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Michael A. Cohen

In Doug Jones’s victory, decency defeats intolerance

Doug Jones speaks to supporters on election night in Birmingham, Ala.Justin Sullivan/Getty Images

It’s hard to be optimistic about America these days. But Tuesday night, in perhaps the reddest state in America, came a bright glimmer of hope.

Doug Jones’s upset win over Roy Moore in Alabama’s special Senate election is about something much bigger than politics. It’s good over bad; light overwhelming dark; the forces of progress and decency defeating those of reactionism and intolerance.

Jones, who as a US attorney prosecuted the men responsible for killing four black girls at the 16th Street Church in Birmingham in 1963, is, from all appearances, a decent and good man.

Moore is not.

He’s a bigot, a homophobe, a misogynist, a law breaker, and an alleged child molester. He’s a charlatan who used his religious faith as a cover for the cynicism, divisiveness, and hypocrisy that defined his putrid worldview.


On the same day that President Trump tweeted out a disgusting sexual slur against Senator Kirsten Gillibrand of New York, Jones’s win is a reminder that we don’t all have to be dragged down into the sewer with Trump, Steve Bannon, and their coterie of enablers and sycophants.

It’s embarrassing enough for Trump that he was pretty much the only national Republican to enthusiastically endorse Moore. It’s worse for him the GOP’s majority in the Senate has been narrowed to one seat, which could both imperil his massive tax cut plan and also put the Senate up for grabs in 2018.

But perhaps the most damaging part is that if Moore had won it would have made Trump largely bulletproof on his past predatory behavior toward women. If Moore could survive accusations of molesting and harassing teenage girls, surely Trump could deflect questions about his past actions. Moore’s defeat makes that much harder. Calls from Democrats for Trump to resign because of his past sexual improprieties will almost certainly grow louder. Media scrutiny will increase, and Republicans will find themselves under greater pressure to defend the president at the same time that prominent men, with infamous pasts, are dropping like flies. Trump won’t resign, but this story isn’t going away.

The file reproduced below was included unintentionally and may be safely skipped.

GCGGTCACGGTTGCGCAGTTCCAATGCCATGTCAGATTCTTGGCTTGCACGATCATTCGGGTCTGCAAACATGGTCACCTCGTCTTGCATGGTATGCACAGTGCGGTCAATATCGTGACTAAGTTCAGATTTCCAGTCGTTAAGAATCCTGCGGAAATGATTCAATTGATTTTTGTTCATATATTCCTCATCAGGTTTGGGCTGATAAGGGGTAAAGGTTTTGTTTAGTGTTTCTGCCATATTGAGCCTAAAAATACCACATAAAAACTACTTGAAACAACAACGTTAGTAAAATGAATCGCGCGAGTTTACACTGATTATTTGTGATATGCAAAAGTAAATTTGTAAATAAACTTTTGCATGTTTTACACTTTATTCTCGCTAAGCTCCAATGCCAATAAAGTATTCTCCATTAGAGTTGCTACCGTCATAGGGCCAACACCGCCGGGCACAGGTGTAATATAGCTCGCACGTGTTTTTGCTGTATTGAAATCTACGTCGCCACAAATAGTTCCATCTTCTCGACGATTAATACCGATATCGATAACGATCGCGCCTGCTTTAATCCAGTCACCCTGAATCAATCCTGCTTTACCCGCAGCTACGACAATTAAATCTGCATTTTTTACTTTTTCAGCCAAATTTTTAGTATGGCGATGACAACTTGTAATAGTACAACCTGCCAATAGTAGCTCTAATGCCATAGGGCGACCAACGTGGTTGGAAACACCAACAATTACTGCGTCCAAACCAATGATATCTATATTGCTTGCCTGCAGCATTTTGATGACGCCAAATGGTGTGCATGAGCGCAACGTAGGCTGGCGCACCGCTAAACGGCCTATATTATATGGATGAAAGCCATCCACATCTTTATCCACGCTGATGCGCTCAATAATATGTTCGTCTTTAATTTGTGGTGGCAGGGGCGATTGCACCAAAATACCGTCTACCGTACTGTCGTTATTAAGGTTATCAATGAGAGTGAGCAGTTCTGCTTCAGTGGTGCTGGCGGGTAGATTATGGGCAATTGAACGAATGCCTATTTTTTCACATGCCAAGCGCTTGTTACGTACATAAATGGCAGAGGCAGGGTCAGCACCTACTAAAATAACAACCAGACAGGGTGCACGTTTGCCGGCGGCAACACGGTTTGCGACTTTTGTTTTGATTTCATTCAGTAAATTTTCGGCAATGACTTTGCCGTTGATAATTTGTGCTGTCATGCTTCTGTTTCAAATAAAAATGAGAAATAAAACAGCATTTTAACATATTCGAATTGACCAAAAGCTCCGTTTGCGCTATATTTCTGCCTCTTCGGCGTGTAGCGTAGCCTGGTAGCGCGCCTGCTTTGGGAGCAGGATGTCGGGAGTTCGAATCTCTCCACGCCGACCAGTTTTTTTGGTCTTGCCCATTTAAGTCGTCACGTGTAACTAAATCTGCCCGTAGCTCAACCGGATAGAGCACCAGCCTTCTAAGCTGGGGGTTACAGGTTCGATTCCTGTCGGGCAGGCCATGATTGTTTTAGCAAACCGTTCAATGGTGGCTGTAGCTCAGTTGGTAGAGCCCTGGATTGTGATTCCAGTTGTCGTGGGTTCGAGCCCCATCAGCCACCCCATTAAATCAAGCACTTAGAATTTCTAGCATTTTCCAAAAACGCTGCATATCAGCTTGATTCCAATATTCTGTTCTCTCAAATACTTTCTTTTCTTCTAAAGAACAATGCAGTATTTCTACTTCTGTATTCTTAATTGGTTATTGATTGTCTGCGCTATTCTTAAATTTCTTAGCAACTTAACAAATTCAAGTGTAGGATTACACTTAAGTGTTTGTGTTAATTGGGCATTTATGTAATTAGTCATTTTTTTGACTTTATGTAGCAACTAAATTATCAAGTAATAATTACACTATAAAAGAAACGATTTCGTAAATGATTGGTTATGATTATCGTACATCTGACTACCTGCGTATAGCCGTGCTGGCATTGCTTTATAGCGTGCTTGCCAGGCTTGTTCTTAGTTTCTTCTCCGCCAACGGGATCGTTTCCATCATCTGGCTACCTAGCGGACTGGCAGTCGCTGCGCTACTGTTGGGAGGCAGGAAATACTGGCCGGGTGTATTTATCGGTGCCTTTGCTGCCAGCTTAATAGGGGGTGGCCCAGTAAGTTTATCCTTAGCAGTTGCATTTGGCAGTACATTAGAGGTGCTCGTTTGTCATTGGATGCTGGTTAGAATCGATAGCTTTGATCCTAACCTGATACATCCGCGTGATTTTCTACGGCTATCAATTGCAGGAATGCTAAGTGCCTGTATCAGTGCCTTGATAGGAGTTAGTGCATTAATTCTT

While Trump may be safe for now the same cannot necessarily be said of congressional Republicans. Not only did they lose a solid red Senate seat, but Trump’s endorsement means that the stench from Moore will remain adhered to the party for the foreseeable future.

But how Moore lost is what should concern them — because it’s the same way Republicans have been losing — or barely winning — all year. Democrats are wildly energized and enthusiastic.

If Republicans can’t hold a Senate seat in Alabama they can’t take anything for granted anywhere in America. There is a political wave building in this country and it has potential to drown the political careers of a lot of Republican officeholders.

Finally, a word needs to be said about the foundation of Democratic enthusiasm — African-American voters. After the 2016 election some in the Democratic Party said the party needed to find a way to win over disaffected white voters who had pulled the lever for Trump.

Tuesday night, however, was a good reminder that the Democratic coalition is built on a base of non-white voters. For Jones, the key to his victory was the unbreakable loyalty of African-American voters to the Democratic Party. We saw a similar phenomenon in Virginia in which Republican Ed Gillespie tracked closely to Trump’s numbers in traditional GOP strongholds, but was simply subsumed by a torrent of Democratic voters, both black and white. If Democrats want to keep their political momentum going into 2018, they’d be wise to make sure they keep tending to their key constituencies.


In the end, it would perhaps be worth it for all Americans, particularly white Americans, to think about the fact that while around 70 percent of white Alabamans went with Moore, it was African-American voters who kept a bigot and alleged sexual predator out of the US Senate. Even more important it was those same voters who kept hope alive that in America the arc of the moral universe will continue to bend toward justice.

Michael A. Cohen’s column appears regularly in the Globe. Follow him on Twitter @speechboy71.